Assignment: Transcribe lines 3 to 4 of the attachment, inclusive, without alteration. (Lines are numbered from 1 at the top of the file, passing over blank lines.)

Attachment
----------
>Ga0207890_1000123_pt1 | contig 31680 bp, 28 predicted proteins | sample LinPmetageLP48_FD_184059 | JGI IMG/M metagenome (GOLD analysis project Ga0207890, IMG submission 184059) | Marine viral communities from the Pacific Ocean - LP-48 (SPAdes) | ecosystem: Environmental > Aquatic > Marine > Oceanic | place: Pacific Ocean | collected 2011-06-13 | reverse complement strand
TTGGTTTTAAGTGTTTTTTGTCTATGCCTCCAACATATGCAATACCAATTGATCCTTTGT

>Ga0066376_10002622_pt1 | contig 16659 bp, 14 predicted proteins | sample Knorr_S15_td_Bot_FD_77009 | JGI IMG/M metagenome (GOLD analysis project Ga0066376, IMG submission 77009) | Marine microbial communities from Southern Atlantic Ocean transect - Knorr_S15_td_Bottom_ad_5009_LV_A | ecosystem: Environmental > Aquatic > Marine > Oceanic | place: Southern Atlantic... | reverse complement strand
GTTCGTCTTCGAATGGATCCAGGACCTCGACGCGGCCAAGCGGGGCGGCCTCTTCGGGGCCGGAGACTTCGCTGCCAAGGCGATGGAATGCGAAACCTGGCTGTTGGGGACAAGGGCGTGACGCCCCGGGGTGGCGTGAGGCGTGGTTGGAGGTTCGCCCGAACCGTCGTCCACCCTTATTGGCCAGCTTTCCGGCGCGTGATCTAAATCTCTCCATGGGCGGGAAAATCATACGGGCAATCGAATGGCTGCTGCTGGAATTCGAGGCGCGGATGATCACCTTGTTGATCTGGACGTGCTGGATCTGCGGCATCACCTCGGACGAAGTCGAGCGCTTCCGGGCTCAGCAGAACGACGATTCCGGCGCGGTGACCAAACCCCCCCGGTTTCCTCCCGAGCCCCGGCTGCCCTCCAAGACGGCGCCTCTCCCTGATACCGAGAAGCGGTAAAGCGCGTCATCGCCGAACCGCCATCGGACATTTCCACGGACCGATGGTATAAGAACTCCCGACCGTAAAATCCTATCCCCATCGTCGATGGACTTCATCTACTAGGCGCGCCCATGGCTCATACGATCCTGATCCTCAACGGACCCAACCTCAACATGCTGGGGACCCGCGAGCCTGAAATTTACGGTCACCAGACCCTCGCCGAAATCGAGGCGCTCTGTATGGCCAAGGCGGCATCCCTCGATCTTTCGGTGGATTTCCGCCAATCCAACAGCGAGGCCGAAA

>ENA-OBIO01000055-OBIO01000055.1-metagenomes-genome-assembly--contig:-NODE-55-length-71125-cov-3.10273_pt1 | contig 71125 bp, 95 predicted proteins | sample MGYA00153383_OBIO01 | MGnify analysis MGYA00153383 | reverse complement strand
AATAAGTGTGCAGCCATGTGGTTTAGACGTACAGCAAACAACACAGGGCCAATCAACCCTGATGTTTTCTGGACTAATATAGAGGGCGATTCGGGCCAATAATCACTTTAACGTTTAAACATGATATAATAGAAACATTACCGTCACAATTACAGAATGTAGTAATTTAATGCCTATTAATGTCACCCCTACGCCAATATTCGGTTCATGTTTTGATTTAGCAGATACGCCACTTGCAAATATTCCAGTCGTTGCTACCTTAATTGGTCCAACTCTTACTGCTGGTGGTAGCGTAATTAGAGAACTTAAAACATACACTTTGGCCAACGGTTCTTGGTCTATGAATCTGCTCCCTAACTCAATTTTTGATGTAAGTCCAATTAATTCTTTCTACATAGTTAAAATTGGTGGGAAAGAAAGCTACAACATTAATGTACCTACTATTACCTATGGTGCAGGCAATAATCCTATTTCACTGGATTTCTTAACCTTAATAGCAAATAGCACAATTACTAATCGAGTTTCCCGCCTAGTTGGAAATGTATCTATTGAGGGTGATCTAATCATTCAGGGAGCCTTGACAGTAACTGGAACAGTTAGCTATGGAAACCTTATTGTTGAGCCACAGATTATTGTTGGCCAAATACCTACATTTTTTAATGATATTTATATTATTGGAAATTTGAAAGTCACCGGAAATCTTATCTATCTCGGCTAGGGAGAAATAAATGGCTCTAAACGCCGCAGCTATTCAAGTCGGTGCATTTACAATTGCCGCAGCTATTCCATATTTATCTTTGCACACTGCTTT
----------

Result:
>Ga0066376_10002622_pt1 | contig 16659 bp, 14 predicted proteins | sample Knorr_S15_td_Bot_FD_77009 | JGI IMG/M metagenome (GOLD analysis project Ga0066376, IMG submission 77009) | Marine microbial communities from Southern Atlantic Ocean transect - Knorr_S15_td_Bottom_ad_5009_LV_A | ecosystem: Environmental > Aquatic > Marine > Oceanic | place: Southern Atlantic... | reverse complement strand
GTTCGTCTTCGAATGGATCCAGGACCTCGACGCGGCCAAGCGGGGCGGCCTCTTCGGGGCCGGAGACTTCGCTGCCAAGGCGATGGAATGCGAAACCTGGCTGTTGGGGACAAGGGCGTGACGCCCCGGGGTGGCGTGAGGCGTGGTTGGAGGTTCGCCCGAACCGTCGTCCACCCTTATTGGCCAGCTTTCCGGCGCGTGATCTAAATCTCTCCATGGGCGGGAAAATCATACGGGCAATCGAATGGCTGCTGCTGGAATTCGAGGCGCGGATGATCACCTTGTTGATCTGGACGTGCTGGATCTGCGGCATCACCTCGGACGAAGTCGAGCGCTTCCGGGCTCAGCAGAACGACGATTCCGGCGCGGTGACCAAACCCCCCCGGTTTCCTCCCGAGCCCCGGCTGCCCTCCAAGACGGCGCCTCTCCCTGATACCGAGAAGCGGTAAAGCGCGTCATCGCCGAACCGCCATCGGACATTTCCACGGACCGATGGTATAAGAACTCCCGACCGTAAAATCCTATCCCCATCGTCGATGGACTTCATCTACTAGGCGCGCCCATGGCTCATACGATCCTGATCCTCAACGGACCCAACCTCAACATGCTGGGGACCCGCGAGCCTGAAATTTACGGTCACCAGACCCTCGCCGAAATCGAGGCGCTCTGTATGGCCAAGGCGGCATCCCTCGATCTTTCGGTGGATTTCCGCCAATCCAACAGCGAGGCCGAAA